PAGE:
The thought of putting ourselves on public display for others to judge is enough to make most of us shudder. Think about what people undergo in speed dating forums where they must endure the scrutiny of strangers making snap decisions on their “date-ability.” A job interview feels a lot like a speed dating scenario, with interviewers trying to hastily weed out their finalist from a group of candidates. In less time than it takes to eat lunch, an employer will decide how he or she would feel about seeing you five days a week, forty-nine weeks a year, for the foreseeable future. And you, the interviewee, are the hopeful table-hopper trying to make a winning first impression.

Let’s face it: Both practices have intrinsic flaws when it comes to finding a well-suited employee or a truly compatible mate. It really is not possible for anyone to get to know a perfect stranger over the course of a short, often canned, conversation. But, disturbingly, research shows that employers tend to make up their minds about a job candidate within the first few minutes of the interview. That doesn’t give you a whole lot of time to impress your prospect with your intelligence, conversational aptitude, or interesting ideas.

With speed dating, the primary criteria for both men and women–no surprises here–is a person’s appearance. Hardboiled decisions are made at the time of the initial handshake. Knowing that others make conclusive judgments about you using such superficial appraisals makes it difficult to sell your hidden attributes.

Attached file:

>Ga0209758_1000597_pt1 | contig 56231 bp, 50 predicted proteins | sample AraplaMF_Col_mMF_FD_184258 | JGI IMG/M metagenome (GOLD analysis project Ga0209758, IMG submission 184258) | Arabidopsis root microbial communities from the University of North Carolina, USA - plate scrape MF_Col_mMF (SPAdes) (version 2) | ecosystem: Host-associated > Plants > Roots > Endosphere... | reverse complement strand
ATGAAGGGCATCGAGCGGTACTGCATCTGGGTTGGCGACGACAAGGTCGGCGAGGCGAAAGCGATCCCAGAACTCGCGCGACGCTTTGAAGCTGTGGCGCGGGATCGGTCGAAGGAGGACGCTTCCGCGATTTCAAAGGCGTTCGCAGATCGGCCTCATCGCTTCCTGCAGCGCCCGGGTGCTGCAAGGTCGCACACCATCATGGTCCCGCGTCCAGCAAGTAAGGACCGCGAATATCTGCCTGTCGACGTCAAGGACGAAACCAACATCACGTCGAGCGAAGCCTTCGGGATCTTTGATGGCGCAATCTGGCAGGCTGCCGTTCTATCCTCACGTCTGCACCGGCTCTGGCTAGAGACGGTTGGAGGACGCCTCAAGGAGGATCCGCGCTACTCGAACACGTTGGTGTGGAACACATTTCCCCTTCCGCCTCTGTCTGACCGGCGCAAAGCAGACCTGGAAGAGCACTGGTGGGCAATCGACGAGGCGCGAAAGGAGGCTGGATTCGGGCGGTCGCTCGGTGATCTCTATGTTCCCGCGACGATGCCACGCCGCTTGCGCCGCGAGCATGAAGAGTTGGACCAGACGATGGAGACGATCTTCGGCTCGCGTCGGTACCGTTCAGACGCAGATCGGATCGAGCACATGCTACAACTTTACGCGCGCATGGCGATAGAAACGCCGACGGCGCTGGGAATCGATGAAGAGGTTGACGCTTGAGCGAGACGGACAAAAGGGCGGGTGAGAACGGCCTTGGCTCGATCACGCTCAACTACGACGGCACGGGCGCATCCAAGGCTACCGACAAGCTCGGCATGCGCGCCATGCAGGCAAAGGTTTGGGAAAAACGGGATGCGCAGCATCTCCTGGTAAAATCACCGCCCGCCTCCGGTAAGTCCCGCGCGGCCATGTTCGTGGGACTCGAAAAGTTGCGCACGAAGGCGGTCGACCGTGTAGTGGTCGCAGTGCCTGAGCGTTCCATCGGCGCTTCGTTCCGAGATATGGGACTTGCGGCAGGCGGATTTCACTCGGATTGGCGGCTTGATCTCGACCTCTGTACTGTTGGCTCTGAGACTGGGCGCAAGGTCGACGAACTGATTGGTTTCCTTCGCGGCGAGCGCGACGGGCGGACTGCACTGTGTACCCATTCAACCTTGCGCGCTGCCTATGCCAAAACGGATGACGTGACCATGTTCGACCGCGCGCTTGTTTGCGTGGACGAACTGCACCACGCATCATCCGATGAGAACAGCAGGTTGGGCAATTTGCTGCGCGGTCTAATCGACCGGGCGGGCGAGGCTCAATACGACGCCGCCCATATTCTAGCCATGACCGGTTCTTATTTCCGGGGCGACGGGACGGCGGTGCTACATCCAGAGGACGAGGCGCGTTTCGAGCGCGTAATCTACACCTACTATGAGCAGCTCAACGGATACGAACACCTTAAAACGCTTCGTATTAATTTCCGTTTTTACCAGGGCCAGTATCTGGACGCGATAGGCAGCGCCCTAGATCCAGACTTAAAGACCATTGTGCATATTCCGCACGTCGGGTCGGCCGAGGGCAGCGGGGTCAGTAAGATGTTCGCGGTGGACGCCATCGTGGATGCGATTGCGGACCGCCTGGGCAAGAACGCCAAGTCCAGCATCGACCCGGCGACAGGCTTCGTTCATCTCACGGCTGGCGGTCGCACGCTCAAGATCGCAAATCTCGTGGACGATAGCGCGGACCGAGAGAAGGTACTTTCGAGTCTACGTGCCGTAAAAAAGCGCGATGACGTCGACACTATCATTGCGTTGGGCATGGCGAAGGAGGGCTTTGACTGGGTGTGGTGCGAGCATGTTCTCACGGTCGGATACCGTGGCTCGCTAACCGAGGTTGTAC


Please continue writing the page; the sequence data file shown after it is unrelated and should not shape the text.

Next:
In these types of pressure cooker situations, follow these five tips to make a winning first impression:

  1. Be aware of the message your dressing style sends. If your clothing choices tend to generate stares, it will also generate thoughts like, “What’s up with her that she needs to express herself in that way?” Conversely, dressing in uniform–you know, the classic dark suit paired with a light-colored shirt–can peg you as too conformist. On the day of the big interview, try to balance style and originality in your attire with what’s generally considered acceptable.
  1. Try to find a common bond. When you can make a connection around a common interest, you make a notable impression. Look for clues to the other person’s preferences in activities or intellectual pursuits: Does the employer have a book on the shelf that you’ve read? Share what you learned from it. Does one of the prospective dates have a tell-tale goggles tan? Ask if he’s been skiing and see if you both like to ski at the same places.
  1. Don’t commandeer the interview. It’s always wise to arrive for any interview with well-rehearsed talking points and some prepared questions to ask. But refrain from pummeling your interviewer with questions, and curb any tendency to launch into a long anecdote. Listen attentively and try to allow a balanced give-and-take in the banter.
  1. Show you have a sense of humor. While you don’t want to be slapstick or tacky just to prove that you’ve got a sense of humor, letting your interviewer see that you have a witty side or you don’t take yourself too seriously can be an asset.
  1. If at first you don’t succeed… Recognize that both speed dating and job interviewing involve an imperfect process that has more to do with pre-conceived expectations than objective assessments. Don’t give up if you’re not chosen. With each attempt, you’ll become better at letting your prospect see who you really are–not some overstudied, nervous Nellie version of yourself, but the real you; the one your friends love. Finding the right fit can take time. But in the meantime, you’ll learn more about the process and how to distinguish your own particular preferences.